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Dec 23 / The Architect

My experiences with XenClient 2.1 – part two – creating the VM


This is the second part of a series on posts on XenClient:

Part 1 – installation and management GUI

Part 2 – Creating and configuring a Windows 7 VM (this post)

Part 3 – Hardware compatibility

Part 4 – Performance tests

Part 5 – Image management using Synchroniser

Part 6 – Findings, issues and observations

Click on any of the screenshot thumbnails for the full size versions.

Creating the VM using XenClient Receiver

Clicking on the “Add VM” gives two choices – install from Disc or deploy from Synchcroniser.

XenClient - Add VM

I chose Deploy from disc having uploaded the ISO image to /storage/isos (as the Lenovo X220 has no physical DVD drive)

The first page of the create VM wizard allows me to choose the target OS type.

XenClient - create new VM stage one

I can then choose the image that will represent the VM in Receiver:

XenClient - create new VM stage two

Choose the amount of RAM to assign. Note there is no longer any vCPU options – all VMs are assigned a single VM by default. Whilst this can be changed via the command line, I’ll be performance testing to see if a 1vCPUVM is really as good as 2vCPU as Citrix claim.

XenClient - create new VM stage three

Next assign the networking components and VHD size:

XenClient - create new VM stage four

Finally choose whether to boot the VM immediately or allow further editing of the advanced options:

XenClient - create new VM stage five

VM management GUI

Once the VM has been created, you can then click on “Edit” below it’s icon to change the various properties, and assign hardware.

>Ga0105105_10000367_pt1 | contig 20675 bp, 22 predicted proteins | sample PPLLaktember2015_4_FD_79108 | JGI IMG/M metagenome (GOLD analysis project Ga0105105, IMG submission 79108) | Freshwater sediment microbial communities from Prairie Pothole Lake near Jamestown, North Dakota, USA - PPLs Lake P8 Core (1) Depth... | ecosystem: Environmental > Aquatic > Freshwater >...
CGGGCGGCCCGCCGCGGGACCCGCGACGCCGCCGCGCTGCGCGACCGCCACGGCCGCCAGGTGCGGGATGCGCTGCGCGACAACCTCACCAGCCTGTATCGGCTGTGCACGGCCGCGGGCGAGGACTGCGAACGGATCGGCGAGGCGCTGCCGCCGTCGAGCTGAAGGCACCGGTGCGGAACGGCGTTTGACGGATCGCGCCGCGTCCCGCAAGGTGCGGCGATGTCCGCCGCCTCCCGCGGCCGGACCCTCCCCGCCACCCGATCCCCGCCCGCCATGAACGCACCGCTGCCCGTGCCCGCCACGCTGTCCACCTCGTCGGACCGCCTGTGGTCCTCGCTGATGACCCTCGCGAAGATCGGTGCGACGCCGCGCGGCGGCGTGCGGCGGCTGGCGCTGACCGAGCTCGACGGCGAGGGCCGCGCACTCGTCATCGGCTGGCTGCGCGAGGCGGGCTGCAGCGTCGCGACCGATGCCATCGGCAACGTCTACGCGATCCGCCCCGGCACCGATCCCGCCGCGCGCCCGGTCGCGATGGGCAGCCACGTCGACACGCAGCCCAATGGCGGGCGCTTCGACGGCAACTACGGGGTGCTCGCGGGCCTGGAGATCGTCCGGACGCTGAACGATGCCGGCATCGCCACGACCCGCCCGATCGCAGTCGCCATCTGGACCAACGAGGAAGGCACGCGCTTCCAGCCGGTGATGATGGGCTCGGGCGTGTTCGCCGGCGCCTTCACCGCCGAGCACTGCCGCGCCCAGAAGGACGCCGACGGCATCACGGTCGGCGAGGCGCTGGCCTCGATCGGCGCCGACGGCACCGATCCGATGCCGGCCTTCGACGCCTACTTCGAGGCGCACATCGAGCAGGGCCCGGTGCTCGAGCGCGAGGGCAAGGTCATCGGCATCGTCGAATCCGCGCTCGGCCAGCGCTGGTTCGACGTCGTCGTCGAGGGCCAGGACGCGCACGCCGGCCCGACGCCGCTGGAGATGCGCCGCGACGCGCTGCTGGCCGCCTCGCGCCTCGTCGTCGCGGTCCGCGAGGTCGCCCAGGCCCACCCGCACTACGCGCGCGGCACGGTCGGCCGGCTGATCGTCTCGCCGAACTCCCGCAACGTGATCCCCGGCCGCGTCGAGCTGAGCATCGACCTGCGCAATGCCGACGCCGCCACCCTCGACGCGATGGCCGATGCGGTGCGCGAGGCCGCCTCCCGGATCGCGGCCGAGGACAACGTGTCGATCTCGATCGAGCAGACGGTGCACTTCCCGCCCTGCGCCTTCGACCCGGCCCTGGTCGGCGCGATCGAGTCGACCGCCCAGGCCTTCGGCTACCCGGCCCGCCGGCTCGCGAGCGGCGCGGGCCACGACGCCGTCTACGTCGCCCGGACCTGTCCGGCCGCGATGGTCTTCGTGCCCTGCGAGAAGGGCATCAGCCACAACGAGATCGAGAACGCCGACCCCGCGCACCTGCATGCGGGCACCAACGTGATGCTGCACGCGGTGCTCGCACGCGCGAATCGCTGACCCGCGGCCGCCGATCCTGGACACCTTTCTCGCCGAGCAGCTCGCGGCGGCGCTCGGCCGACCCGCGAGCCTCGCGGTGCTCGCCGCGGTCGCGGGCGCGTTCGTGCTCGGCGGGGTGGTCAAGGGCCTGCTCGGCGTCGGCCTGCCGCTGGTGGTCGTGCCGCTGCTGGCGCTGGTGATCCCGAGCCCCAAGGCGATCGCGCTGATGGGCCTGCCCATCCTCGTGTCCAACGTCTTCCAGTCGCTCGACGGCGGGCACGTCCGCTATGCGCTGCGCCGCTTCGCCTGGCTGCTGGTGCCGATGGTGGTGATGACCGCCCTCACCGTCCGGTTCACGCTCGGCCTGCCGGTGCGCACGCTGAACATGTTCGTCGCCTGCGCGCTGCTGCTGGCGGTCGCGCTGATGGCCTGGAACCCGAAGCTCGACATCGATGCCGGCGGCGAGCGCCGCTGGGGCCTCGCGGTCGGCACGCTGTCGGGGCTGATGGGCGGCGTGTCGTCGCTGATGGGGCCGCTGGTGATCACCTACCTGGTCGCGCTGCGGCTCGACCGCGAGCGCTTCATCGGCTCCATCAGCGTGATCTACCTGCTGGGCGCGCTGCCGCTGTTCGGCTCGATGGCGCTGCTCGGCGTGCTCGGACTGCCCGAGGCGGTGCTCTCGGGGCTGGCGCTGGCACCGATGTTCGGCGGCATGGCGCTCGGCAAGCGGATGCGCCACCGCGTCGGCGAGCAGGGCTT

The General tab shows the assigned CTRL key shortcut, and the VM name. Note the power control shortcuts available at the top of the dialog.

XenClient - VM properties


This displays any assigned hardware devices. To add hardware, click on the “Add Device” icon at the top. A list of available devices is then presented:

XenClient - assigning hardware to a VM

Selecting a device then allows it to be connected into the VM, and you can choose whether to always connect the device to that VM:

XenClient - assigning hardware to a VM - dedicate option

The display is then updated showing any connected devices, and allows them to be disconnected.

XenClient - Assign devices to VMs

If the VM is powered on, the new hardware is immediately detected by Plug and play:

XenClient - adding a webcam to the VM


This is where the “tools CD” can be configured (CD/DVD assignment for the rest of us) and 3D pass through.

XenClient - VM hardware options


Self explanatory 🙂

XenClient - VM icon


The advanced features allow certain aspects of the hardware to be presented through to the VM (BIOS identification strings etc). We’ll be testing some of these out later in the post.

XenClient - VM Advanced options

Installing tools

After completing the OS installation, to get any decent level of performance, and to utilise sound and wireless devices, you need to install the XenClient tools. These are mounted via “Hardware” pane of the GUI shown above.

Running the Tools install will be familiar for anyone what has installed the Windows tools inside a XenServer VM.

XenClient - installing tools step 1XenClient - installing tools step 2

Windows warns you that you’re installing some new system device drivers:

XenClient - installing tools step 3XenClient - installing tools step 4

XenClient - installing tools step 5

The tools then require two reboots, as after the first reboot you receive the following message:

XenClient post-tools installation message

so need to reboot again to fully complete the installation.

That completes my look at the VM creation and management process. In the next article I will examine exposing native and USB hardware devices to the VM.

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